Alcohol is allowed on the streets in this city and Bourbon Street which runs through the middle of the French Quarters is one where the crowds throng to let go, in a drunken revelry that has a trajectory like a powerpoint scrawl object pinchpointed at every bar along the way.  This is a linear street party, 15 minutes worth of walk long, a giant all night meat market with dissolute hardfaced characters and eager tourists bent on getting drunk: the narrow road lined with old houses full of character and verandas of ornate ironwork, from where groups of young men survey the street, granting the gift of beaded necklaces to hapless women tourists who flash bare themselves for the privilege.  There seems an utter pointlessless to this revelry, this giant tribal fiesta of fake smiles and pumped up revelry but it seems to keep the economy of the place going, the smoky bars teetering with amped out rock and country, fossified old songs and chords and lead that seem to energize the crowd inside that sways like a wave.  A sad eyed Chinese girl encourages passers by to visit a gentlemen’s club, a man with a placard is ushering in folks to try their hand on a mechanical bull.  And all of this, in a seeming lack of violence and crime, enforced by a phalanx of police officers and security personnel at almost every cross street bedecked with guns, radios, handcuffs--the tools of their trade. A young Indian couple with a visiting father, a venerable gentleman with the inquisitive yet graceful looks of the aging visitor, pass us by.  I wonder at the curious judgement of the couple for taking this hapless elderly visitor and heading in the direction of the gentleman’s club and the showdown with the beads.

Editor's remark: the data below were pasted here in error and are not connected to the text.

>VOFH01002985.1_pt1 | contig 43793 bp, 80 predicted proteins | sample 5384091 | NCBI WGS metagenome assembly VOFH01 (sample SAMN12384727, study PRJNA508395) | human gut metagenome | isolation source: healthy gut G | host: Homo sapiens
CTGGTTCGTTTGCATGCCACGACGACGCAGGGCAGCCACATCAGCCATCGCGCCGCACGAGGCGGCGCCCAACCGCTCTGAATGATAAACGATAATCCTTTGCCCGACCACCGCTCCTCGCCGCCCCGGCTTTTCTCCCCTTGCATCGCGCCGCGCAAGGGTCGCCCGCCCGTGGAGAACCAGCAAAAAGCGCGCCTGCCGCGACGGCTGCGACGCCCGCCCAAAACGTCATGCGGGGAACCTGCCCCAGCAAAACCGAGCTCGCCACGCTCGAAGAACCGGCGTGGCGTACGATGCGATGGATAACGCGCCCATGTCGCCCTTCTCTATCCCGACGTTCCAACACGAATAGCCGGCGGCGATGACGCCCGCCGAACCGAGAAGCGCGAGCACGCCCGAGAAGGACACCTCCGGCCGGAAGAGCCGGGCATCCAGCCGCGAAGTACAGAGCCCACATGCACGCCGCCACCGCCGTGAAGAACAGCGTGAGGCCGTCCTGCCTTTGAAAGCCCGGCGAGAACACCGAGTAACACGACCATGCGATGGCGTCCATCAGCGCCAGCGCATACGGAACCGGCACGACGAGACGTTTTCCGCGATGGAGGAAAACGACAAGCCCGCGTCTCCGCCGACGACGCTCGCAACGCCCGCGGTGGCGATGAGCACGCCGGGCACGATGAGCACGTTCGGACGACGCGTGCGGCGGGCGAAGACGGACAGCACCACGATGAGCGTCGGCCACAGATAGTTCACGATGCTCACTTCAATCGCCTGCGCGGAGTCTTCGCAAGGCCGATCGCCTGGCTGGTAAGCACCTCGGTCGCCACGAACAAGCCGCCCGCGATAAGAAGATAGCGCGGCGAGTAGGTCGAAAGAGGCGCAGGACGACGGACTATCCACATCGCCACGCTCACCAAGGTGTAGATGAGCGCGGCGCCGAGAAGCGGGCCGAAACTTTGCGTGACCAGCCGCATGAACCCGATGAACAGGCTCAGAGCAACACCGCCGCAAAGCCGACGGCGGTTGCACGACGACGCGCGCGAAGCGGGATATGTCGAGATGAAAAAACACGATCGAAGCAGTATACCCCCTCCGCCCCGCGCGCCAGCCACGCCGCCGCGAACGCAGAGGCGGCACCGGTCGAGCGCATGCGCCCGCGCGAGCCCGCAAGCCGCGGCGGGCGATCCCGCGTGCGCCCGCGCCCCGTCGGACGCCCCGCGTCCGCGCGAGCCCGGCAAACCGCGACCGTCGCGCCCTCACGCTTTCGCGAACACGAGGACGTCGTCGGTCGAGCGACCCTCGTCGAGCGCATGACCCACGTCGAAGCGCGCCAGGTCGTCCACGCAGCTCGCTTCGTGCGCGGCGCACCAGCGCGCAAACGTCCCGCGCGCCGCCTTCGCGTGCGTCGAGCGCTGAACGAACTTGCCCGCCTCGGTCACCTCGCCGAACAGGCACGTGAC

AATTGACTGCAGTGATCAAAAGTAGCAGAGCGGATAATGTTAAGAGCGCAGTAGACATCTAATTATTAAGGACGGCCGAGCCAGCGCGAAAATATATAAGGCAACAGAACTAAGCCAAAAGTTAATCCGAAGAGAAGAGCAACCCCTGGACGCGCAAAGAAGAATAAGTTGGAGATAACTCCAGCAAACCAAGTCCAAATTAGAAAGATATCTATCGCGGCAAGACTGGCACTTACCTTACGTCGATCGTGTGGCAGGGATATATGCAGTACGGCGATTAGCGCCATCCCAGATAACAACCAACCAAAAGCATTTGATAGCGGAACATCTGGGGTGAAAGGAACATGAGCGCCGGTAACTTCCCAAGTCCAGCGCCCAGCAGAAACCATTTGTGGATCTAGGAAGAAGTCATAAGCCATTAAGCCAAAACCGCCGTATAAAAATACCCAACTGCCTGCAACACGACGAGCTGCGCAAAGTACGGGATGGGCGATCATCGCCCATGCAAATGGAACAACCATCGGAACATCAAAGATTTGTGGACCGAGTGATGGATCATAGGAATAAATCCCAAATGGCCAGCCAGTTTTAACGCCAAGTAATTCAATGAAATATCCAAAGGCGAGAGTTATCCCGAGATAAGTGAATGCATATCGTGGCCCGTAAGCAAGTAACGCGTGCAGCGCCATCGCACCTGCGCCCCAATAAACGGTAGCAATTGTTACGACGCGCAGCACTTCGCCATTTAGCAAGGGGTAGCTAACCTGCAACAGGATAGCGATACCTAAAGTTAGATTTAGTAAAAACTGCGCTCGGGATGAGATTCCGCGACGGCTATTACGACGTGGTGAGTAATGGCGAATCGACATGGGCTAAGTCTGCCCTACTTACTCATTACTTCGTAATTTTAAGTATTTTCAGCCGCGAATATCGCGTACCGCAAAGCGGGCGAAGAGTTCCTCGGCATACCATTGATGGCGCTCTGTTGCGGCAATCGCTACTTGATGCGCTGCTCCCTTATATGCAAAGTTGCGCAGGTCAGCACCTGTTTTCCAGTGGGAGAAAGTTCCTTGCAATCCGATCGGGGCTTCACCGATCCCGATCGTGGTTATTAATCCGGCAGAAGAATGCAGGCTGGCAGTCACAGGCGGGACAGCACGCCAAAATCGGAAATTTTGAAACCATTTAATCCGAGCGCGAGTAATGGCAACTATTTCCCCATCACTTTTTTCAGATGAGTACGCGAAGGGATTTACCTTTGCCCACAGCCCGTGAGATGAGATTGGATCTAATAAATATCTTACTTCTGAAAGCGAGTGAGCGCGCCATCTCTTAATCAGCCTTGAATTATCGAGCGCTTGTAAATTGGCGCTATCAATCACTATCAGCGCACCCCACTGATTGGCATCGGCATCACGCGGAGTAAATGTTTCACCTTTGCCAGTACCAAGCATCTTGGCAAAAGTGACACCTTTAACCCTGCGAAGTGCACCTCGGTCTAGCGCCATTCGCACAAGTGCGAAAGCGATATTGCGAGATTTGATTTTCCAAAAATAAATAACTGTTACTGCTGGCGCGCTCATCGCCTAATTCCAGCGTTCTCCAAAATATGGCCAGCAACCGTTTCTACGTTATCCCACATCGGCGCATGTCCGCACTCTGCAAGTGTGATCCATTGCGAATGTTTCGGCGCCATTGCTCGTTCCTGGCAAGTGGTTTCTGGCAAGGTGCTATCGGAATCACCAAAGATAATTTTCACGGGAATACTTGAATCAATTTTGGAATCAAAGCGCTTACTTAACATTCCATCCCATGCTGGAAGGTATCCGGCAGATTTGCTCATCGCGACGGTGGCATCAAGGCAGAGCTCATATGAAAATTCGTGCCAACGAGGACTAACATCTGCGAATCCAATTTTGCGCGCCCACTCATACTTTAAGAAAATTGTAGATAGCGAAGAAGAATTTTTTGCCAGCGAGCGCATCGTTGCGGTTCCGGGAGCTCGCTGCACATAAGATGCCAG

At the edge of the French Quarters lies Frenchmen Street with wonderful live music along its length.  New Orleans holds a piece of the heart of American music, and while I have heard this music for years, it has been as an outsider with little context, never exposed to its organic underbelly--a glimpse of which I received in New Orleans that night.  As you walk its tidy yet unsanitized old streets with well maintained two hundred year old houses, musicians on street corners and balconies sit singing and strumming well worn guitars.  It was the sheer musicality of the place that got me, that balanced the madness of Bourbon Street, this city that has been the eye of so many songs, from such varied genres, from Louis Armstrong to Arlo Guthrie, to Deep Purple, and to Mark Knopfler.